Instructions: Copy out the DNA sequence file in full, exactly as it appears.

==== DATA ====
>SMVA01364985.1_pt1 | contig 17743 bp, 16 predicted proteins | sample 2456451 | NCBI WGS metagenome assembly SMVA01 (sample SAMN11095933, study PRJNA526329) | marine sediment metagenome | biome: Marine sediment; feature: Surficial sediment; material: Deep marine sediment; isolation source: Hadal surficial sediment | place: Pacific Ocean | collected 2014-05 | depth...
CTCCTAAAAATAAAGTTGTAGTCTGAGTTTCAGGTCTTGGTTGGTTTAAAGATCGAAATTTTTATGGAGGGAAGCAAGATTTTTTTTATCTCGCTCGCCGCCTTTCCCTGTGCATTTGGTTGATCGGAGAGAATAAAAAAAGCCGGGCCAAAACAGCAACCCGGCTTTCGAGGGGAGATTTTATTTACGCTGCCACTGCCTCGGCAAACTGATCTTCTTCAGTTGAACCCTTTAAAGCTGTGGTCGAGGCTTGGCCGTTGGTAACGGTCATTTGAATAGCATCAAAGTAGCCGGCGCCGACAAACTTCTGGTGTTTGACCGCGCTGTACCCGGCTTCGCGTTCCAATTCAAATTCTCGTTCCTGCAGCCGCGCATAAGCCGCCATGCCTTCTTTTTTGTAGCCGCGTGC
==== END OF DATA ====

>SMVA01364985.1_pt1 | contig 17743 bp, 16 predicted proteins | sample 2456451 | NCBI WGS metagenome assembly SMVA01 (sample SAMN11095933, study PRJNA526329) | marine sediment metagenome | biome: Marine sediment; feature: Surficial sediment; material: Deep marine sediment; isolation source: Hadal surficial sediment | place: Pacific Ocean | collected 2014-05 | depth...
CTCCTAAAAATAAAGTTGTAGTCTGAGTTTCAGGTCTTGGTTGGTTTAAAGATCGAAATTTTTATGGAGGGAAGCAAGATTTTTTTTATCTCGCTCGCCGCCTTTCCCTGTGCATTTGGTTGATCGGAGAGAATAAAAAAAGCCGGGCCAAAACAGCAACCCGGCTTTCGAGGGGAGATTTTATTTACGCTGCCACTGCCTCGGCAAACTGATCTTCTTCAGTTGAACCCTTTAAAGCTGTGGTCGAGGCTTGGCCGTTGGTAACGGTCATTTGAATAGCATCAAAGTAGCCGGCGCCGACAAACTTCTGGTGTTTGACCGCGCTGTACCCGGCTTCGCGTTCCAATTCAAATTCTCGTTCCTGCAGCCGCGCATAAGCCGCCATGCCTTCTTTTTTGTAGCCGCGTGC